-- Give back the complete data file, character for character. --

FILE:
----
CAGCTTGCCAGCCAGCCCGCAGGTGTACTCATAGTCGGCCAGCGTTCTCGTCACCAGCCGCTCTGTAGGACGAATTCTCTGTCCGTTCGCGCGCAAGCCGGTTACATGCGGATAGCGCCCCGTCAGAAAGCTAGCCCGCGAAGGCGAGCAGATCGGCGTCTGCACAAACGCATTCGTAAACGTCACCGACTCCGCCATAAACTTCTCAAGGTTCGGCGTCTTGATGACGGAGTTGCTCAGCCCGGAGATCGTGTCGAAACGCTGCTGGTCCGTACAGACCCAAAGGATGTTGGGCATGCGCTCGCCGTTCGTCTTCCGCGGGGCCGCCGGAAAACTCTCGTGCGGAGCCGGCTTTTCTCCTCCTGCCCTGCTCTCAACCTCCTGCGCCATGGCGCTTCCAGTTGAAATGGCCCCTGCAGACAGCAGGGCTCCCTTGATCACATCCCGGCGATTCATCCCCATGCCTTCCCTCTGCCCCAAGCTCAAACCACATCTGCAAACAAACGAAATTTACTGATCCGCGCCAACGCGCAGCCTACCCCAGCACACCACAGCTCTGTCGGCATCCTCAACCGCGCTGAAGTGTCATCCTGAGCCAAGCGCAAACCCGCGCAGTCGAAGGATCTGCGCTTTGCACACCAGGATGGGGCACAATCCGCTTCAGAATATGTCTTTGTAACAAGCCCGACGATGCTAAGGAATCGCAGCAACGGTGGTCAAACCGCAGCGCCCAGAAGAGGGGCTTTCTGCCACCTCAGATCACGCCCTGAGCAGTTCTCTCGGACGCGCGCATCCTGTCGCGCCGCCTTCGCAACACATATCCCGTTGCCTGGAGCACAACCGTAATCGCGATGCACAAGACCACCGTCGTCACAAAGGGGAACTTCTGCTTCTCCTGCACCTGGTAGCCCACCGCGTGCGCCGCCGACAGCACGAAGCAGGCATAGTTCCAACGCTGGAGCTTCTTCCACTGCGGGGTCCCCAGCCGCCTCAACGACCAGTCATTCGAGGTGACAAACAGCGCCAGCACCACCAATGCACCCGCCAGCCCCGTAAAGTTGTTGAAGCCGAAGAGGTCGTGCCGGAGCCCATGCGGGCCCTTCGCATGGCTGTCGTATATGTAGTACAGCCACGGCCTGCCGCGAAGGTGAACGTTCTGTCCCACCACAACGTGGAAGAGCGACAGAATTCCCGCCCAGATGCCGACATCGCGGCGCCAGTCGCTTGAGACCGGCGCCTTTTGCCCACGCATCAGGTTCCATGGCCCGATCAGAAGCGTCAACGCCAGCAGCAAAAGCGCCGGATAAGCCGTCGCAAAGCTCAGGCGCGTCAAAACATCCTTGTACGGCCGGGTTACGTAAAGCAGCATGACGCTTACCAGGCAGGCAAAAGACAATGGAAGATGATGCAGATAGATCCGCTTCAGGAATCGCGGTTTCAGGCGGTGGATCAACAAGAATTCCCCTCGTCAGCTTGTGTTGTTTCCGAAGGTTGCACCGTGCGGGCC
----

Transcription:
CAGCTTGCCAGCCAGCCCGCAGGTGTACTCATAGTCGGCCAGCGTTCTCGTCACCAGCCGCTCTGTAGGACGAATTCTCTGTCCGTTCGCGCGCAAGCCGGTTACATGCGGATAGCGCCCCGTCAGAAAGCTAGCCCGCGAAGGCGAGCAGATCGGCGTCTGCACAAACGCATTCGTAAACGTCACCGACTCCGCCATAAACTTCTCAAGGTTCGGCGTCTTGATGACGGAGTTGCTCAGCCCGGAGATCGTGTCGAAACGCTGCTGGTCCGTACAGACCCAAAGGATGTTGGGCATGCGCTCGCCGTTCGTCTTCCGCGGGGCCGCCGGAAAACTCTCGTGCGGAGCCGGCTTTTCTCCTCCTGCCCTGCTCTCAACCTCCTGCGCCATGGCGCTTCCAGTTGAAATGGCCCCTGCAGACAGCAGGGCTCCCTTGATCACATCCCGGCGATTCATCCCCATGCCTTCCCTCTGCCCCAAGCTCAAACCACATCTGCAAACAAACGAAATTTACTGATCCGCGCCAACGCGCAGCCTACCCCAGCACACCACAGCTCTGTCGGCATCCTCAACCGCGCTGAAGTGTCATCCTGAGCCAAGCGCAAACCCGCGCAGTCGAAGGATCTGCGCTTTGCACACCAGGATGGGGCACAATCCGCTTCAGAATATGTCTTTGTAACAAGCCCGACGATGCTAAGGAATCGCAGCAACGGTGGTCAAACCGCAGCGCCCAGAAGAGGGGCTTTCTGCCACCTCAGATCACGCCCTGAGCAGTTCTCTCGGACGCGCGCATCCTGTCGCGCCGCCTTCGCAACACATATCCCGTTGCCTGGAGCACAACCGTAATCGCGATGCACAAGACCACCGTCGTCACAAAGGGGAACTTCTGCTTCTCCTGCACCTGGTAGCCCACCGCGTGCGCCGCCGACAGCACGAAGCAGGCATAGTTCCAACGCTGGAGCTTCTTCCACTGCGGGGTCCCCAGCCGCCTCAACGACCAGTCATTCGAGGTGACAAACAGCGCCAGCACCACCAATGCACCCGCCAGCCCCGTAAAGTTGTTGAAGCCGAAGAGGTCGTGCCGGAGCCCATGCGGGCCCTTCGCATGGCTGTCGTATATGTAGTACAGCCACGGCCTGCCGCGAAGGTGAACGTTCTGTCCCACCACAACGTGGAAGAGCGACAGAATTCCCGCCCAGATGCCGACATCGCGGCGCCAGTCGCTTGAGACCGGCGCCTTTTGCCCACGCATCAGGTTCCATGGCCCGATCAGAAGCGTCAACGCCAGCAGCAAAAGCGCCGGATAAGCCGTCGCAAAGCTCAGGCGCGTCAAAACATCCTTGTACGGCCGGGTTACGTAAAGCAGCATGACGCTTACCAGGCAGGCAAAAGACAATGGAAGATGATGCAGATAGATCCGCTTCAGGAATCGCGGTTTCAGGCGGTGGATCAACAAGAATTCCCCTCGTCAGCTTGTGTTGTTTCCGAAGGTTGCACCGTGCGGGCC